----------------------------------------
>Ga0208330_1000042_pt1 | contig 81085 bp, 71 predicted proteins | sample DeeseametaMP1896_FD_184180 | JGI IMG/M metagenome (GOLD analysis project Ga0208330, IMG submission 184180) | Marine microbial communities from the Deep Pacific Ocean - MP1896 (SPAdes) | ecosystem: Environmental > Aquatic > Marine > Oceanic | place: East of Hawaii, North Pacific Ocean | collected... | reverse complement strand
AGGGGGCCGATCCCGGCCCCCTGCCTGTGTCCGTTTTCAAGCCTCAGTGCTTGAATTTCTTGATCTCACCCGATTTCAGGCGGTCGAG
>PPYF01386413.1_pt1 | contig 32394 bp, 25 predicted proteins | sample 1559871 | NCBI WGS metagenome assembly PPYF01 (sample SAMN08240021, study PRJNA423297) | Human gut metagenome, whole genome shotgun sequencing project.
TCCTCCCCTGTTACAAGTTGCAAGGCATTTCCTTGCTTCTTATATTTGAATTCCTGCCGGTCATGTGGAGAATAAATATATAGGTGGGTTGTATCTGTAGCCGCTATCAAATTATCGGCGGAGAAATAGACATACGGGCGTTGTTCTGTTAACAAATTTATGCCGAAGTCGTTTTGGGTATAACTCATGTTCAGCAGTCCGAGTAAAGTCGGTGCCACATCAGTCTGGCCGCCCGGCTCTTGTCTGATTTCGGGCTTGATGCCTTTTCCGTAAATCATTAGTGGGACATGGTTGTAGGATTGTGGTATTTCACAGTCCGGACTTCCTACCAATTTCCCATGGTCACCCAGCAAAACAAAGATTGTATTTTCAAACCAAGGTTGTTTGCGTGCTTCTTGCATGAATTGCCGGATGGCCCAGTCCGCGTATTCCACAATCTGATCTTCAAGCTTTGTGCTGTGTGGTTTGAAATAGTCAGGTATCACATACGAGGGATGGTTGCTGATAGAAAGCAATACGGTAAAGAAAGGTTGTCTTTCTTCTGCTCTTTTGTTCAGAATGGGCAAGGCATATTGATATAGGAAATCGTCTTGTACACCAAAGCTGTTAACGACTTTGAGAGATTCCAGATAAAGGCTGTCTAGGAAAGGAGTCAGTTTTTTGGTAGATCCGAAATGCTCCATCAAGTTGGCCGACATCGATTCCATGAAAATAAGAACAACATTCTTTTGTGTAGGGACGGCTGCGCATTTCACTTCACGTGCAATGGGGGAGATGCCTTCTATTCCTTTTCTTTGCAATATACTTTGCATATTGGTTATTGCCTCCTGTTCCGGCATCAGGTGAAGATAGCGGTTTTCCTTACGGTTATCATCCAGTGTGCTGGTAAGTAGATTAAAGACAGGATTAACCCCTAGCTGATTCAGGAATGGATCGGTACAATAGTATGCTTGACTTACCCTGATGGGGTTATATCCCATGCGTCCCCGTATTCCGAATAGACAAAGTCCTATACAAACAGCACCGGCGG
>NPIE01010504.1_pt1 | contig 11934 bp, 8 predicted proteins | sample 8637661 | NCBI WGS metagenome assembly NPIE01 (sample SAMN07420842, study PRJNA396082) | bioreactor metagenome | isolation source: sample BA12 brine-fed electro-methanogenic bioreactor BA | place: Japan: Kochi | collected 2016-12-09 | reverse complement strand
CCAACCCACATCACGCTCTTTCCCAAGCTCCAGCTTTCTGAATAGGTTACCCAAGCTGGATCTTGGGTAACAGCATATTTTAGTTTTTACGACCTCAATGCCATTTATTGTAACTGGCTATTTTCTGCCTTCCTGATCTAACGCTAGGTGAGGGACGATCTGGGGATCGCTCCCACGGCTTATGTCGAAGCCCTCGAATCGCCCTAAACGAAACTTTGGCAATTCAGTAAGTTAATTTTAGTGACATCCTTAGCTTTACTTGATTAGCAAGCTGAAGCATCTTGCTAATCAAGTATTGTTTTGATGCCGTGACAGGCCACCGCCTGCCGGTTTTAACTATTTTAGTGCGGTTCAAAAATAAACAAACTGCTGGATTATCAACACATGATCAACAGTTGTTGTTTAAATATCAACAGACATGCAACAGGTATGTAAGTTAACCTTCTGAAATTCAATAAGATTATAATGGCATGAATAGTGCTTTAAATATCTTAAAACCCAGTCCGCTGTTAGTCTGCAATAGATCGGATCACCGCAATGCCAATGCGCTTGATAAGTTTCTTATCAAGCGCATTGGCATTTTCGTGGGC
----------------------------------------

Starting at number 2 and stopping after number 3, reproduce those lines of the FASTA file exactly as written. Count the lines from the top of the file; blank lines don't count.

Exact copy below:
AGGGGGCCGATCCCGGCCCCCTGCCTGTGTCCGTTTTCAAGCCTCAGTGCTTGAATTTCTTGATCTCACCCGATTTCAGGCGGTCGAG
>PPYF01386413.1_pt1 | contig 32394 bp, 25 predicted proteins | sample 1559871 | NCBI WGS metagenome assembly PPYF01 (sample SAMN08240021, study PRJNA423297) | Human gut metagenome, whole genome shotgun sequencing project.